Hyperkalemia and severe hypokalemia commonly ensue from acute kidney injury (AKI), even outside of the intensive care setting, Swiss investigators concluded.
Of 20,421 patients who made emergency department visits, 1692 (8.3%) met criteria for AKI, including 982 (58%) patients with AKI Network (AKIN) stage 1, 445 (26%) with stage 2, and 265 (16%) with stage 3 based on measured or estimated creatinine. A total of 197 patients had acute on chronic kidney disease (CKD).
Clinicians identified hyperkalemia (potassium level greater than 5.0 mmol/L) in 13% and hypokalemia (potassium level less than 3.5 mmol/L) in 11% of patients with AKI, Gregor Lindner, MD, of Solothurn City Hospital in Solothurn, Switzerland, and colleagues reported in The International Journal of Clinical Practice. Hyperkalemia was significantly more common in patients with than without AKI or acute on chronic kidney injury (P <.001). Having either high or very low serum potassium was associated with a prolonged hospital stay compared with having normal potassium levels: 7 vs 2 days for serum potassium less than 2.5 or more than 6 mmol/L and 4 vs 2 days for serum potassium levels of 5.1 to 6 mmol/L. Compared with normokalemia, potassium levels of 5.0 to 6.0 and greater than 6 mmol/L were significantly associated with 1.7- to 2.8-fold increased odds of in-hospital mortality (P =.021 and P = .015, respectively); severe hypokalemia (potassium level below 2.5 mmol/L) wassignificantly associated with 3.9-fold greater odds for in-hospital mortality (P =.015).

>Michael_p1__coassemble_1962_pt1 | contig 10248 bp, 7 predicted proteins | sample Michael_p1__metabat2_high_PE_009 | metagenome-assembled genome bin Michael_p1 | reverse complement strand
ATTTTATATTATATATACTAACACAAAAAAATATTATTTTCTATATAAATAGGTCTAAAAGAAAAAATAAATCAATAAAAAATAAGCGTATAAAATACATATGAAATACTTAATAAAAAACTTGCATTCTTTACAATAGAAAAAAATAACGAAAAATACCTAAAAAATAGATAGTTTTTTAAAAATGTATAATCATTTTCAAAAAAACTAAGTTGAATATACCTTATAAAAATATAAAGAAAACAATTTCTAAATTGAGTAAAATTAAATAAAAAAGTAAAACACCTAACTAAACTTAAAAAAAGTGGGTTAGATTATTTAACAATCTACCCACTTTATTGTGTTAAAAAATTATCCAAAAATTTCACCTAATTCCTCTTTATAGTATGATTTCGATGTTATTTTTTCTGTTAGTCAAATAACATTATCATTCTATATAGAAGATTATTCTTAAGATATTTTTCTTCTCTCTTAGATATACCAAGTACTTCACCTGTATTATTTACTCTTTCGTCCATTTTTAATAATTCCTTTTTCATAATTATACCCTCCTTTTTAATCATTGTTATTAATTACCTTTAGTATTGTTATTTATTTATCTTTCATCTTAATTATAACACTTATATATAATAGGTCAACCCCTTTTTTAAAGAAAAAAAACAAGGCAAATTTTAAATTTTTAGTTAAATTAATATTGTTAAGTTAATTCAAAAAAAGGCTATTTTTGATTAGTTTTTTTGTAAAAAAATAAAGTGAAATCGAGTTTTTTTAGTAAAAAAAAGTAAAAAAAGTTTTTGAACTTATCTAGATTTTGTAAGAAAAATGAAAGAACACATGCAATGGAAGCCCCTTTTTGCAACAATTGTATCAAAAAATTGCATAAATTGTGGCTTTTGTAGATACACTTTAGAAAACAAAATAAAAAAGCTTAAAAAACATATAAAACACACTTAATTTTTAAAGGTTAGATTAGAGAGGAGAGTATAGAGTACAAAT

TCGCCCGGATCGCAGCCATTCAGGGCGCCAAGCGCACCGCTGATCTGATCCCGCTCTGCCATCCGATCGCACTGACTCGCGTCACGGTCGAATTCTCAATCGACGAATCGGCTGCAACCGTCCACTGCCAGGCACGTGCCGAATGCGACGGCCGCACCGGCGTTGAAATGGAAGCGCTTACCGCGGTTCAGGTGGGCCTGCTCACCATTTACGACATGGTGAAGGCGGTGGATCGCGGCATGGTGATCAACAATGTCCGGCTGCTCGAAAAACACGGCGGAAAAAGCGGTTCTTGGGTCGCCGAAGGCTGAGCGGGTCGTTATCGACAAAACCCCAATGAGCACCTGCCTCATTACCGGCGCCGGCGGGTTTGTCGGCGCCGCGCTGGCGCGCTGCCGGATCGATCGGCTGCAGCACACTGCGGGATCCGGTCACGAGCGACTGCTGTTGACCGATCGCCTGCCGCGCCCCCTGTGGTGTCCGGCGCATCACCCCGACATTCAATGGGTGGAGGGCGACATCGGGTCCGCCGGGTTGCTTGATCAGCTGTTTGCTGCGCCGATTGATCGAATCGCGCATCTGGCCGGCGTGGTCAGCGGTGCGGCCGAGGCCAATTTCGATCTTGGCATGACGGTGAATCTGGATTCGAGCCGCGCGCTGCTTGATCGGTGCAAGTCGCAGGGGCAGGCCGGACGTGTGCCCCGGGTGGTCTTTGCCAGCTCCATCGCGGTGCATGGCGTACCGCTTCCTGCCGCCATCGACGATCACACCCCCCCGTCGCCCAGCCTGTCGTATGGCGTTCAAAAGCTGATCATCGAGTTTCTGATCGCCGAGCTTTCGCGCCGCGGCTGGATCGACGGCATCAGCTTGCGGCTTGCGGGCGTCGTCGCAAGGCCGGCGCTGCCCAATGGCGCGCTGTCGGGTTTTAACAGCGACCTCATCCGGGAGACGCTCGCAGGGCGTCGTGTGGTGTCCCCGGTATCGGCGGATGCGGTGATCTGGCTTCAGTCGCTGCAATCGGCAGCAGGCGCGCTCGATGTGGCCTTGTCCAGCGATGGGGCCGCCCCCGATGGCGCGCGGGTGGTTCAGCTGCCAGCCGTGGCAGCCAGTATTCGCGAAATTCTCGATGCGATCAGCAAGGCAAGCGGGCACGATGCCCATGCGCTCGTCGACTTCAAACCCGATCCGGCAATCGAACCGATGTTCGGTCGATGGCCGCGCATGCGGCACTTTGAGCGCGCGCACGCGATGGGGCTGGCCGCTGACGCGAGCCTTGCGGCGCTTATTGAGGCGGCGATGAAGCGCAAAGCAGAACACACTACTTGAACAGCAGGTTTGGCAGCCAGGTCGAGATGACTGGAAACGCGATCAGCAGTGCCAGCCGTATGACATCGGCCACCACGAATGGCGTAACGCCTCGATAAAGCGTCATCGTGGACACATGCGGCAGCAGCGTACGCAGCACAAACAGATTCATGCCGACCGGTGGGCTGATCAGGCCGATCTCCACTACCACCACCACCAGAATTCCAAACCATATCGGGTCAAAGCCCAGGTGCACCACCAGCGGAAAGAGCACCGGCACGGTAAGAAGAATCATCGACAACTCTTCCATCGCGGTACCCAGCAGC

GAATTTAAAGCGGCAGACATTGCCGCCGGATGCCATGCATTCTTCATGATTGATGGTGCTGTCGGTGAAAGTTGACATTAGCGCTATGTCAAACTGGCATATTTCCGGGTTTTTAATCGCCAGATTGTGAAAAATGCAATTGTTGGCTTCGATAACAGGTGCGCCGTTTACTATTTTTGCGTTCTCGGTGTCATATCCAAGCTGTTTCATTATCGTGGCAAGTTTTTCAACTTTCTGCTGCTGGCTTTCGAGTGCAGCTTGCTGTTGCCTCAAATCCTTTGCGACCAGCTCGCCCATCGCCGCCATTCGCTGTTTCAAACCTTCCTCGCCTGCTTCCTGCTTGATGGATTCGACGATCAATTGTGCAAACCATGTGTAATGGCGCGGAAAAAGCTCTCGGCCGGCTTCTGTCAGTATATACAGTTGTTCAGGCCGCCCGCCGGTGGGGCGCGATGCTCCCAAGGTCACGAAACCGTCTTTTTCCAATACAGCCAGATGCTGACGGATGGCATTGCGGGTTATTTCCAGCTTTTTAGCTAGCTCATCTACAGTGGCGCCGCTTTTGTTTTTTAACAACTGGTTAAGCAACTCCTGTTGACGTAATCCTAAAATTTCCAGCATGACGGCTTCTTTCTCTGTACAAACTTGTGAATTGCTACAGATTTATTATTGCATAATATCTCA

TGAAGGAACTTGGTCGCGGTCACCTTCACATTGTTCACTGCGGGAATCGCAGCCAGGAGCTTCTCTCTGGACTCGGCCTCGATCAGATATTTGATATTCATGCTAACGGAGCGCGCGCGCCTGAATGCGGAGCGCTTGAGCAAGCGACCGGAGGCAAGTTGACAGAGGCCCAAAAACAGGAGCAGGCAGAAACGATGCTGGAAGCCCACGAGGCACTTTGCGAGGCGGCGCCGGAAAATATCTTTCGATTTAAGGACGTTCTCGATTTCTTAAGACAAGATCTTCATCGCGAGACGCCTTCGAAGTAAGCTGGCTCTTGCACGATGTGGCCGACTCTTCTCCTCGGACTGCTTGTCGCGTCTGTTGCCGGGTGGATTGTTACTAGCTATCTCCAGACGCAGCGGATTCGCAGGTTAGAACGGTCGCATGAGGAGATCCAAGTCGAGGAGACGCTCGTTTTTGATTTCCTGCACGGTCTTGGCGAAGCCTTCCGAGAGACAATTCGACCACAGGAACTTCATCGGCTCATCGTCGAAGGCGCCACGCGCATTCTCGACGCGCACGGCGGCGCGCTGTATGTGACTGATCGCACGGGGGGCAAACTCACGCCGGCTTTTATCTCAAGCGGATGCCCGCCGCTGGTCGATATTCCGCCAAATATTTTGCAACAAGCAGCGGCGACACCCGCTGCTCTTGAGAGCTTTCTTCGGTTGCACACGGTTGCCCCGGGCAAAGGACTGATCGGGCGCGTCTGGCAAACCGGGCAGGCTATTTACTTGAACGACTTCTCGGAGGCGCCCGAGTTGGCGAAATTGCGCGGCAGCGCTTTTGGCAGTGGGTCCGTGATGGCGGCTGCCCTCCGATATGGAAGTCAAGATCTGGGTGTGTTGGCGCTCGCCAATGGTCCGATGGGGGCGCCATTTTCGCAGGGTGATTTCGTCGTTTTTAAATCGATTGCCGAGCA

In a binary regression analysis, AKIN stage, preexisting CKD, and use of potassium-sparing diuretics or angiotensin-converting enzyme inhibitors were the strongest risk factors for hyperkalemia (all P <.0001). Use of loop or thiazide diuretics and medical reason for admission were significantly associated with greater risks for hypokalemia (all P <.001).
“Dyskalemias are common in emergency patients with AKI and are independent risk factors for adverse outcomes,” Dr Lindner’s team concluded.
Ravioli S, Pluess E, Funk GC, et al. Dyskalemias in patients with acute kidney injury presenting to the emergency department are common and independent predictors of adverse outcome. Int J Clin Pract. Published online August 8, 2020. doi:10.1111/ijcp.13653